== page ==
Modernizing Find in Files
Find in Files is one of the most commonly used features in Visual Studio. It’s also a feature that gets a substantial amount of feedback, and due to the age of the code, has been very costly to improve. Earlier this year, we decided to reimplement the feature from the ground up in order to realize significant performance and usability improvements.
We’ve released the new find in files experience in Visual Studio 2019 version 16.5 Preview 1 and we’re looking for feedback from the community. We expect this experience to be the one our developers will use and love in the future, so we want to make sure we’ve prioritized the right features. We still have more improvements coming that we’re not quite ready to talk about yet, but before we deprecate the old experience, we want to make sure the new version is meeting the needs of our users.
The new experience is available by searching for “Find in Files” or “Replace in Files” in Visual Studio search (Ctrl+Q by default). You can also get to these commands with Ctrl+Shift+F and Ctrl+Shift+H respectively. The new experience is pictured above and should be easily recognized by the more modern look and consistent color theming.
If you’re not seeing the new version, you can search for “Preview Features” in Visual Studio search (Again, Ctrl+Q by default). On that page, make sure “Use previous Find in Files” is unchecked. Conversely, if you’re having problems with the new experience, you can toggle this option to enable the old one. If you do find that you need the old Find in Files experience, we’d love to hear why. Please feel free to supply any feedback you might have over in Developer Community.
We took the previous implementation of Find in Files and reimplemented it completely in managed C#. This allows us to avoid unnecessary interop calls and gives us much more room for improving the experience. The memory consumption is smaller, and our performance is much faster.
In our internal testing on directories containing 100k+ files, we saw searches that took over 4 minutes with the old implementation be done in 26 seconds. The biggest gains are in searches that use regular expressions, but searches without regular expressions generally cut the search time in half.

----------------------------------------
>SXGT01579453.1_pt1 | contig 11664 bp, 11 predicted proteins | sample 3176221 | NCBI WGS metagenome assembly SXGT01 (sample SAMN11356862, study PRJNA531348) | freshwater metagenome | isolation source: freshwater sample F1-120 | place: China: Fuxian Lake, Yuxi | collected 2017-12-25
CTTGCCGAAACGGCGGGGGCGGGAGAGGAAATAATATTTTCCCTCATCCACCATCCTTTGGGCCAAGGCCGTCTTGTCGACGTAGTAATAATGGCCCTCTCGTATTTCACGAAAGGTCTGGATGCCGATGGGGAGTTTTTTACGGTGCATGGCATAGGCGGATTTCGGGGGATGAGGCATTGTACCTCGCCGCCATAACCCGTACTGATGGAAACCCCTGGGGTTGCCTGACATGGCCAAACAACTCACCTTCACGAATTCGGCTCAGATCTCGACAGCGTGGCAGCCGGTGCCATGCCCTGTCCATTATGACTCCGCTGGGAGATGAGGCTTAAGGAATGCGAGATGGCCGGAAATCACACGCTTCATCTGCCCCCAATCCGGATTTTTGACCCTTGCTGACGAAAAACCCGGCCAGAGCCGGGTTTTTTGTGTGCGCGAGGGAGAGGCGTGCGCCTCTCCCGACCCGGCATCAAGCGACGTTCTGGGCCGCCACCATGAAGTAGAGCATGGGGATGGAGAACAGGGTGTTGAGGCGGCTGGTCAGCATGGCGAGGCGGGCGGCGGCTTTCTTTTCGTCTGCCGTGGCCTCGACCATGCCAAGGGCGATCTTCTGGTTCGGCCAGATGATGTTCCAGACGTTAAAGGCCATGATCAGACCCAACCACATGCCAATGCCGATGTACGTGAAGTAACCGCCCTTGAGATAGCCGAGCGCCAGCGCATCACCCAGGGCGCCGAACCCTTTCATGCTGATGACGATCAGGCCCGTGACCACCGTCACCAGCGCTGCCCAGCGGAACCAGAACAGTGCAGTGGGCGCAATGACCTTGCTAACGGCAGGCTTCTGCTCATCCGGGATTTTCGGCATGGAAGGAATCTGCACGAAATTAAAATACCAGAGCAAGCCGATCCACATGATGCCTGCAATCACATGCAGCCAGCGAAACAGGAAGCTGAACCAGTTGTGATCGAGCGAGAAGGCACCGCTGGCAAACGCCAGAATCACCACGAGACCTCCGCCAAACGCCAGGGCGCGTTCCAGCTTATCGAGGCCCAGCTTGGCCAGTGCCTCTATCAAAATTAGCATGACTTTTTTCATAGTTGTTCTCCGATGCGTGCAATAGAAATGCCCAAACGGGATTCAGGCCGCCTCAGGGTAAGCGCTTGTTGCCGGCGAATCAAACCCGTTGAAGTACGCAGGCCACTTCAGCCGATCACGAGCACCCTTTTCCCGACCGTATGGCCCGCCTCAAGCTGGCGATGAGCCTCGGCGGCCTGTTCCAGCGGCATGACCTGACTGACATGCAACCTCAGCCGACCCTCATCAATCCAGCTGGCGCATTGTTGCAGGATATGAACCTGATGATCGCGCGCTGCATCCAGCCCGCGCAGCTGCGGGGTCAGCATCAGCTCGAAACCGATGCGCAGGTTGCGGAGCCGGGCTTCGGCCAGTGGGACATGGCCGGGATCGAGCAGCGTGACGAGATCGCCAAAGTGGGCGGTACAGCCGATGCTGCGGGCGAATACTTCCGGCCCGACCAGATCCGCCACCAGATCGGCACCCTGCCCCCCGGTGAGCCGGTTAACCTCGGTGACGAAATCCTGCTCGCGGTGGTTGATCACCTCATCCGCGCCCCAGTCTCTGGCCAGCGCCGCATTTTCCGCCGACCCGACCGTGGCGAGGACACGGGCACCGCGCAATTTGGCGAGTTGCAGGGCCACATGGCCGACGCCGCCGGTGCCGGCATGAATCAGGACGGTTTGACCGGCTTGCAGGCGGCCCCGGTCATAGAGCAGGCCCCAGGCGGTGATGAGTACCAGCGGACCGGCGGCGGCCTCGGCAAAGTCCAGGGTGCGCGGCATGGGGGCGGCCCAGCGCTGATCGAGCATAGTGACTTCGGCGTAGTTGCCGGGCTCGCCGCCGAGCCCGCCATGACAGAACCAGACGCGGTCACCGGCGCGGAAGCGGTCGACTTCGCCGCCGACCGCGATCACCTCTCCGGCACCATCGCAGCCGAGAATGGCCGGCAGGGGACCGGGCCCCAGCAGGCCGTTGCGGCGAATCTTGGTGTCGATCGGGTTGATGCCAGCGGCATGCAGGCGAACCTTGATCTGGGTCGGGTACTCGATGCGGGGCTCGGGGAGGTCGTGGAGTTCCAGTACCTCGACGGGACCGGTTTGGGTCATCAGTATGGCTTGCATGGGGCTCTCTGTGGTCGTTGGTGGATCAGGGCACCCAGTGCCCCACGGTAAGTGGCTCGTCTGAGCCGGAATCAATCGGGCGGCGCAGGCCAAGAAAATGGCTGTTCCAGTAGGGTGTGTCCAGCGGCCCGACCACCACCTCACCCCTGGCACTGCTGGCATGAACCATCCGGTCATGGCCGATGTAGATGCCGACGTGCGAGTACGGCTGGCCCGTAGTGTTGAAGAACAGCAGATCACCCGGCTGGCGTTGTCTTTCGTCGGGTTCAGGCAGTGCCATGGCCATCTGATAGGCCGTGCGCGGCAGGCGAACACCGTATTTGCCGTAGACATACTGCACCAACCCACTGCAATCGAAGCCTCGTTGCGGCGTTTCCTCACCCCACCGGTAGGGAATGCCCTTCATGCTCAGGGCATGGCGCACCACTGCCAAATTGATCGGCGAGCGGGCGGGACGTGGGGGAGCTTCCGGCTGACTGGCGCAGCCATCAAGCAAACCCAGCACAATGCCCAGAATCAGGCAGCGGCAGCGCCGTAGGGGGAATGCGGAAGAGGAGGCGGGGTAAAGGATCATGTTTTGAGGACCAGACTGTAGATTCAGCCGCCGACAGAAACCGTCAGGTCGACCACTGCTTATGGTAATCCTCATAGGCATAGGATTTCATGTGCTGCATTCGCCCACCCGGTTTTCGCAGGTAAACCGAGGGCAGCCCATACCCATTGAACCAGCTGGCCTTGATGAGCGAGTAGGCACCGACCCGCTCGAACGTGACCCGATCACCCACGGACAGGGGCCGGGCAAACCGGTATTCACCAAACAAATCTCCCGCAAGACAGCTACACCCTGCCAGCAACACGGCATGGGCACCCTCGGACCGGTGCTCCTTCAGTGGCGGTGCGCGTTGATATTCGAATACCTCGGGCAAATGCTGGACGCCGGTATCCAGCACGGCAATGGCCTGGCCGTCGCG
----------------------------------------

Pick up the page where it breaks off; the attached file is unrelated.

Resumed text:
Using the new experience should feel comfortable for most folks since we’ve gone with an experience that matches many other common find experiences. There are a few nuances that are worth calling out.
The “Look in” box has a new option, “Current Directory”, which will search the folder that contains the currently open document. When searching a solution, there are checkboxes to include miscellaneous files (files that you’ve opened but aren’t part of the solution) as well as external items (files like “windows.h” that you might reference but aren’t part of the solution).
The three dots button next to the “Look in” box work like any other browse option to specify a directory to look in, but if you’ve already specified a directory, this button will append the new directory instead of replacing. For instance, if your “Look in” value was “.\Code”, you could click the three buttons and navigate to a folder named “Shared Code”. The “Look in” would now show “.\Code;.\Shared Code” and when the Find command is executed, it will search both of those folders.
The File types folder now also can exclude files. Any path or file type prefixed with the “!” character will be excluded from the search. For instance, you can add “!*\node_modules\*” to the file types list to exclude any files in a node_modules folder.
One of the more frequent requests we’ve gotten is the ability to keep the results from one search while doing other searches. This makes it easy to compare results and see them side-by-side. This feature has been in Visual Studio for a while, and the new experience still supports it.
In the screenshot above, the Keep Results button has been enabled. Now, when a new search is executed, the results will be shown in a new tab. The screenshot above shows three searches that have already completed. Currently, this feature supports up to five searches. If you’ve already got five search results showing, the next search will reuse the oldest search result tab.
The Keep Results button is available for Find in Files as well as the Find All References feature.
Regular Expression Builder
With Visual Studio 2019 version 16.5 preview 2, the Regular Expression builder will be available. The “Use regular expressions” checkbox will enable you to specify a regular expression as a pattern for a match. Checking this box with Visual Studio 2019 version 16.5 preview 2 (or later) will also bring up the Regular Expression builder, which is useful for creating regular expressions. Regular expressions can allow searches for strings that span multiple lines. For instance, the expression “.*Hello.*\r\n.*World.*” will match any occurrence of the string “Hello” that has an occurrence of the string “World” anywhere on the next line.
When the “Use regular expressions” checkbox is checked, the regular expression builder will appear next to the Find field. Clicking this will give some examples for building regular expressions as well as a link to the documentation.
Now that the Find in Files experience has been reimplemented to use the newer patterns of Visual Studio, we’re going to be able to provide more of the features we get asked for. We’d love to hear your experiences with the new dialog. We’re always watching Developer Community, and we’ve got a survey specifically for collecting feedback on the new experience that you can answer here. We know there are features that aren’t available today and your feedback is how we’ll prioritize the rest of the features. If you’re running into problems or you think the new dialog isn’t working correctly, please send us feedback with the Give Feedback button in Visual Studio.